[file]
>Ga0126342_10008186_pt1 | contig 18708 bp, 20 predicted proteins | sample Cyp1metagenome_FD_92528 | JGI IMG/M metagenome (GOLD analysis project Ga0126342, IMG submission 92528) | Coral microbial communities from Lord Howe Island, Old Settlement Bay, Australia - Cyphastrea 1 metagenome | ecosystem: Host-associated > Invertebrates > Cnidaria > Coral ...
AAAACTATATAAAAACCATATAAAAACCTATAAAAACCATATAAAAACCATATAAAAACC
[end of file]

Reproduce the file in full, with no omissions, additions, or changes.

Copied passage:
>Ga0126342_10008186_pt1 | contig 18708 bp, 20 predicted proteins | sample Cyp1metagenome_FD_92528 | JGI IMG/M metagenome (GOLD analysis project Ga0126342, IMG submission 92528) | Coral microbial communities from Lord Howe Island, Old Settlement Bay, Australia - Cyphastrea 1 metagenome | ecosystem: Host-associated > Invertebrates > Cnidaria > Coral ...
AAAACTATATAAAAACCATATAAAAACCTATAAAAACCATATAAAAACCATATAAAAACC